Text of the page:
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© Courtesy of the artist & carlier | gebauer

Markgrafenstraße 67
D-10969 Berlin
April 27th, 2013 - June 1st, 2013
Opening: April 26th, 2013 6:00 PM - 9:00 PM

+49 (0)
Tue-Sat 11-6
construction of painted paper


Glued, cut, drawn and painted. The works of Finnish artist Kirsi Mikkola are
the product of a long and intensive process that bonds various different
artistic techniques. She shows no inhibition in working, changing, painting
over and cutting up the surface. This zestful way of tackling the artistic
material goes hand in hand with sets of small shapes chosen with great
sensitivity. She makes use of painted strips of paper just as she includes
pages from calendars or notepaper, and these items all try and seize our
attention. If one studies Qumquat, one of her new pieces, then it is hard to
focus clearly. At first sight, the colors and shapes almost jump out at you,
trying to grab your eye. The eye gets lost between ultramarine and caput
mortuum and then starts exploring the lower spheres. The layerings are typical
of Mikkola, as she likes to use surfaces to cover over shapes and create new
settings. In this way, a three-dimensional work arises that functions like a
vortex on the eye. Mikkola rightly wishes her works to be regarded as
“construction of painted paper” and refuses to label them as collages. The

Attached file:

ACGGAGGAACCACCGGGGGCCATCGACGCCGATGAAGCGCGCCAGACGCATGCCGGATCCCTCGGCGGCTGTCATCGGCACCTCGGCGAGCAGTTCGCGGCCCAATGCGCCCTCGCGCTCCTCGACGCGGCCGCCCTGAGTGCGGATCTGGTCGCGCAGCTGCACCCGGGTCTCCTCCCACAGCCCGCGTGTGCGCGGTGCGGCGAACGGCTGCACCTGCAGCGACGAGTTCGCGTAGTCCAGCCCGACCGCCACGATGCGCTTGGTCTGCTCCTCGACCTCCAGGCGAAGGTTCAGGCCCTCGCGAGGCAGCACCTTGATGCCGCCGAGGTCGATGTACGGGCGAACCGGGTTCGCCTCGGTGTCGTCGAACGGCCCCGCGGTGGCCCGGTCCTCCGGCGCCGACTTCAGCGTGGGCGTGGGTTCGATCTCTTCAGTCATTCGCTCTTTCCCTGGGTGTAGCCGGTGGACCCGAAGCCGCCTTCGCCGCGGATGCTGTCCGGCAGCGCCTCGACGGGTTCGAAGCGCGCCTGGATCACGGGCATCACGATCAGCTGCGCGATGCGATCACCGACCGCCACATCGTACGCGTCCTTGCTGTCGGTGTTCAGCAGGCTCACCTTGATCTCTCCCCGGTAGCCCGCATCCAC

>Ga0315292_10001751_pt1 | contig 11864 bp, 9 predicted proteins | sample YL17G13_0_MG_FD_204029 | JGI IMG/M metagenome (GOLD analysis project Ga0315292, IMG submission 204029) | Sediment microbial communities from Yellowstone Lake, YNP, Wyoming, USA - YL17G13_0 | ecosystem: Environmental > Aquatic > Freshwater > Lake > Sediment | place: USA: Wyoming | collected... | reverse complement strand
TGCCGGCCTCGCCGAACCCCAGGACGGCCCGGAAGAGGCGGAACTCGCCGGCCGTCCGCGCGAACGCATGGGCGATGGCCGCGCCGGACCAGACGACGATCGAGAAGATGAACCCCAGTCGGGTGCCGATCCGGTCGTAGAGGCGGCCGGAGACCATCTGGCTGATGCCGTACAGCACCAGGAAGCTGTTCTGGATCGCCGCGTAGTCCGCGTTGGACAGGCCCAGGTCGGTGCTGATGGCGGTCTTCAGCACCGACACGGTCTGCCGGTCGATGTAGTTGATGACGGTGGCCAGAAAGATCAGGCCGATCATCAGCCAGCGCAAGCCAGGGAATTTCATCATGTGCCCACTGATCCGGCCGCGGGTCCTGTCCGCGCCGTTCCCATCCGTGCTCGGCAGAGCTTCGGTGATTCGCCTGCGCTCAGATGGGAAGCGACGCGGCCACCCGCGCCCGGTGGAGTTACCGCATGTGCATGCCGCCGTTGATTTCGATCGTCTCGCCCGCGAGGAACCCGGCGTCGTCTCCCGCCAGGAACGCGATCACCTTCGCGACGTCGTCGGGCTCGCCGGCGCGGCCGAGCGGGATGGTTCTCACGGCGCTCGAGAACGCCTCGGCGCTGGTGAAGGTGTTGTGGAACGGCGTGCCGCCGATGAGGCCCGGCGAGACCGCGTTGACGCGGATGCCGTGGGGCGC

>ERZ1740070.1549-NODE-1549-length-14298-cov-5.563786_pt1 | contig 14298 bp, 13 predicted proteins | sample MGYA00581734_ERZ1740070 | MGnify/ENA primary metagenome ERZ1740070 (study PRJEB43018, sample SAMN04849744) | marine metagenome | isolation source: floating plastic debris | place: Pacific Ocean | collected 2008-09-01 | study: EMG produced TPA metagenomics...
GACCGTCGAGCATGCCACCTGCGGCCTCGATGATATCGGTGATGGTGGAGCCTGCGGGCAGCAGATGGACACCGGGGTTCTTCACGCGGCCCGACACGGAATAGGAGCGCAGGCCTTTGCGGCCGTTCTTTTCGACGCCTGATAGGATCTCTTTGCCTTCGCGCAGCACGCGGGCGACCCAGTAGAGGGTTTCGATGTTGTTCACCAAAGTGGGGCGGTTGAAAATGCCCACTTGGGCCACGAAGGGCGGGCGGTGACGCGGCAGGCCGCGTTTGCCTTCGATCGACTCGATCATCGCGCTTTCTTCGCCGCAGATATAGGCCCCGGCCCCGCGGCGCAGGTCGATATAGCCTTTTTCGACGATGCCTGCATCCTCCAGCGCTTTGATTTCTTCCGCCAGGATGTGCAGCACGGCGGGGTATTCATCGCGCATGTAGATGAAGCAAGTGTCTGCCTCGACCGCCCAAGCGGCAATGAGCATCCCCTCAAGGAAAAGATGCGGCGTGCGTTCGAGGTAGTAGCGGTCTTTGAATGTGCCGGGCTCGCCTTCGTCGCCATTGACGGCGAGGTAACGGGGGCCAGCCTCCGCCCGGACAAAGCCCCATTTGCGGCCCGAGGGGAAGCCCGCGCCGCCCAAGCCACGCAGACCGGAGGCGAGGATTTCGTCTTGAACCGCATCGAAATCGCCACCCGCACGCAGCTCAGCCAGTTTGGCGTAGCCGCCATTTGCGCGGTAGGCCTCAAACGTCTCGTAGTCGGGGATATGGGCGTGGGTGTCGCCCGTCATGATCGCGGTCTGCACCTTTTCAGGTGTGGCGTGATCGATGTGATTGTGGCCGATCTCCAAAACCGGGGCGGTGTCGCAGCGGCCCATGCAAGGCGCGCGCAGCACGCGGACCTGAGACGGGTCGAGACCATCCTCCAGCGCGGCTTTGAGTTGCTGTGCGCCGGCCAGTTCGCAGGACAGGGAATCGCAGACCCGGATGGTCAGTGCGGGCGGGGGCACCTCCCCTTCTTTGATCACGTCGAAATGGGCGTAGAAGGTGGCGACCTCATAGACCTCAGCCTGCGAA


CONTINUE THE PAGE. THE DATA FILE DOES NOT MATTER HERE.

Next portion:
notion of structure refers to the architecture and thus to the process of
planning and construction. Geometrical elements alternate with over-paintings
and indefinably positioned color fields. The choice of color range is as
surprising as it is unusual, especially as the composition of each picture is
emphatically determined by the intensity and choice of color. Mikkola does not
shy away from dirty colors, such as muddy browns, and gives them their rightful
place alongside a radiant neon green, for example. Precisely in this way,
symbioses and contrasts arise that create great tension and dominate the
surface, ensuring the eye never tires of looking. In terms of the dramatics of
each piece, there is no customary pattern, and the eye is constantly being
challenged anew.
One story provided any manner of ideas for Qumquat, and the emotions the artist
felt have been transposed into painting across a pictorial expanse of almost
three by three meters. For the viewer, there is only the title of the piece to
go by, and any search for customary shapes will be in vain. What is called for
is imagination, as any desire to find linguistic counterparts will remain
unsatisfied. Instead, the image offers you a view of unknown terrain – of space
that can be constantly rediscovered with each repeated viewing.
Kirsi Mikkola’s works last went on display at CentrePasquArt in Biel,
Switzerland. As part of the exhibition, an extensive catalog was published; it
contains a complete list of all the artist’s works.